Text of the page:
- Celery / celery salt: you can use both of these, or just one. There's no need to buy a bunch of celery if you won't use it up (use celery salt instead). On the flip side, there's no need to buy a jar of celery salt if you have some celery to use up. If you don't use the celery salt, add ½ teaspoon of table salt to the sauce.
- Celery salt / celery seed: you can use either of these.
- Fresh herbs: Rosemary, parsley, thyme, and chives are all great additions to pot pie. If using rosemary, chop very very fine (or add to the vegetables to steam). More delicate herbs are best added at the very end to garnish the dish.
How healthy is this, really?
Pie crust and bechamel sauce don't exactly fall into the healthy category. But loads of vegetables do. With some adjustments, pot pie really can be healthy. It comes down to 3 simple things:
- Use less crust. It's impossible to make a healthy crust, so just use less.
- Make a healthier sauce. Sauces usually have loads of butter and fat and they are delicious. But in this case, the sauce can be made much healthier with minimal flavor impact to the final dish.
- Use more vegetables. They are healthy and filling up on a large portion of vegetables is smart. Since the sauce has fat, no need to saute the vegetables in olive oil. Steam them instead.
A serving a vegetables
One serving of vegetables is ½ a cup and the daily recommendation is to eat 5-9 servings a day. That means you should be eating 2.5 to 4.5 cups of vegetables per day.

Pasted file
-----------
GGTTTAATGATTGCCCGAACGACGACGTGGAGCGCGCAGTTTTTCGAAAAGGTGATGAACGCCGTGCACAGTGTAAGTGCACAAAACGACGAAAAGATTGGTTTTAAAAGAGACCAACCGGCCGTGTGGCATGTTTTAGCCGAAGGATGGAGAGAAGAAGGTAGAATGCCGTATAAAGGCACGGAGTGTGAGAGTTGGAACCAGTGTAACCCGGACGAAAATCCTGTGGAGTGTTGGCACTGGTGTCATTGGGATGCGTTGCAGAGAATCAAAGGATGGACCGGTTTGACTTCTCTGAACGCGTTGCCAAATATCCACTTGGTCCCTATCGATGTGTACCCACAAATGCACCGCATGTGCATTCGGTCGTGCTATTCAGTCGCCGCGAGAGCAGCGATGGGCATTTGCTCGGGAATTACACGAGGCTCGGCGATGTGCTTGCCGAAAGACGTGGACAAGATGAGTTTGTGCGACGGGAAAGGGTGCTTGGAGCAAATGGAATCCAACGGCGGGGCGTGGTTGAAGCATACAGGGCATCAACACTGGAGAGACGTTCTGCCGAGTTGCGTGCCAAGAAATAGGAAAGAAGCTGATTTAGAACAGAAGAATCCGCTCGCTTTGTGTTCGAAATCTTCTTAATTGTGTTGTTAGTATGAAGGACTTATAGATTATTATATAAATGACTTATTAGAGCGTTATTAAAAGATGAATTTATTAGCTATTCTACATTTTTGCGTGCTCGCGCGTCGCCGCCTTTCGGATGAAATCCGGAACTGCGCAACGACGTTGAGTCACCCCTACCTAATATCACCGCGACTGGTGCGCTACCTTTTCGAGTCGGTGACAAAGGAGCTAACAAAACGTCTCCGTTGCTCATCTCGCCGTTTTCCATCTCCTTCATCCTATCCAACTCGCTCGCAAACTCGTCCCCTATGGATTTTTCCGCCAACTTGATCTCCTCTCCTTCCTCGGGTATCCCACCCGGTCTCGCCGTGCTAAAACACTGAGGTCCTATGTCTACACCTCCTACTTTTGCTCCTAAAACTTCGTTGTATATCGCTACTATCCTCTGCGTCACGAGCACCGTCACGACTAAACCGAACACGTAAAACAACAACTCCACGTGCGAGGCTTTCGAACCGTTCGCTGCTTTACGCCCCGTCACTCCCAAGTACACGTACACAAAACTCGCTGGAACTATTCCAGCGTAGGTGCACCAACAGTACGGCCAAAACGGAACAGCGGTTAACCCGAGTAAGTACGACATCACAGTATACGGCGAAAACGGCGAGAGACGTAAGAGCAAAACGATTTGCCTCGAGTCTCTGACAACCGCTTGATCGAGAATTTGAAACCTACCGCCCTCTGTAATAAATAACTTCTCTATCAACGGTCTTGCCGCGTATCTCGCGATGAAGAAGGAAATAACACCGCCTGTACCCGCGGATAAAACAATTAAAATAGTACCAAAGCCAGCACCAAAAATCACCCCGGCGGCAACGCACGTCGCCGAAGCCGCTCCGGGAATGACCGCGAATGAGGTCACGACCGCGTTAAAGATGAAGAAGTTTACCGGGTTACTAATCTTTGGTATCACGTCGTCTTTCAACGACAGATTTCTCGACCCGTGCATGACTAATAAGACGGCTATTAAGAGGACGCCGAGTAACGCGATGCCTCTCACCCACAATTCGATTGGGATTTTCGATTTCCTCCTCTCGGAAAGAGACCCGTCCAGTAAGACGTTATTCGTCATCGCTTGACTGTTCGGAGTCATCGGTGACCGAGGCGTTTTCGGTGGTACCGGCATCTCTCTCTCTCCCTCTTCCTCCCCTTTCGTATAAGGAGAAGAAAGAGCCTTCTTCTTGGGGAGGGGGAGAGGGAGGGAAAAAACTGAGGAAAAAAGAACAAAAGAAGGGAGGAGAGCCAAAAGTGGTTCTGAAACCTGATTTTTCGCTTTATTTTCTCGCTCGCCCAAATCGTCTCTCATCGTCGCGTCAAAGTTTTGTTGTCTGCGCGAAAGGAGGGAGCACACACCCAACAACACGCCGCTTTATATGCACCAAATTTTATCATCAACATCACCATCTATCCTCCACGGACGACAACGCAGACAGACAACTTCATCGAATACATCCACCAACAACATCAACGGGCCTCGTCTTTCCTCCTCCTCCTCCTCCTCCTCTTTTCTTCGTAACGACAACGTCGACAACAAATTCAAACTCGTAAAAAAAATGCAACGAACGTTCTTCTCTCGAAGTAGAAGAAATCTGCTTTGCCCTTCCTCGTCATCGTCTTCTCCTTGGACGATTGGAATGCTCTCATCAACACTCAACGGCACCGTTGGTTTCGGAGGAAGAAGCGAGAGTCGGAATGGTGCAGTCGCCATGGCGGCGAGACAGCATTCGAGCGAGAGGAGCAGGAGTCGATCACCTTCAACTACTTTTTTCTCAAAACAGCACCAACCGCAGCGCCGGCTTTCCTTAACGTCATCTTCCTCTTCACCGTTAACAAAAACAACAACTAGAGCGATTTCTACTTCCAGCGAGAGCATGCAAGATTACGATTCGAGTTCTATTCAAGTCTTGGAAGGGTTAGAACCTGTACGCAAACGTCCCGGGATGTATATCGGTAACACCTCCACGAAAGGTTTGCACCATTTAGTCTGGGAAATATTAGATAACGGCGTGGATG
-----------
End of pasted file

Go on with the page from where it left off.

This recipe has almost 2 cups of vegetables per serving. This amount of vegetables fills you up, accounts for almost 50% of your daily fiber, and almost 4 daily recommended servings.
Traditional pot pie recipes use 2 cups of vegetables in the entire recipe. On average, each serving has only ⅓ of a cup of vegetables, which isn't even considered a daily serving.
The difference becomes clear when comparing this healthier recipe to traditional ones. Pillsbury, Taste of Home, and All Recipes all show up at the top of search results for "pot pie." Let's compare...
|My recipe||¼||2 cups||532|
|Pillsbury||⅛th of pie||¼||0.33 cup||560|
|Taste of Home||⅙th of pie||⅓||0.37 cup||475|
|All Recipes||⅛th of pie||¼||0.31 cup||412|
Those recipes all list the serving size as 1 slice, which is ⅛th of a pie (except for Pillsbury, which is ⅙th). That wouldn't be very filling and I suspect most people would want 2 slices. Once you double the calories to get two slices, this becomes a pretty high calorie dinner ranging from 824 to 1,120 calories. And you still only get about ⅔ of a cup of vegetables.
Since my healthy version has so many vegetables, it's worth using your favorites. If you don't like something, substitute it. You can also follow the seasons, for example, use asparagus to replace the peas in spring, butternut squash to replace carrots in fall, or celery root to replace potatoes in winter. As long as you use 7-8 cups of chopped vegetables, the sauce-to-veg ratio will still work.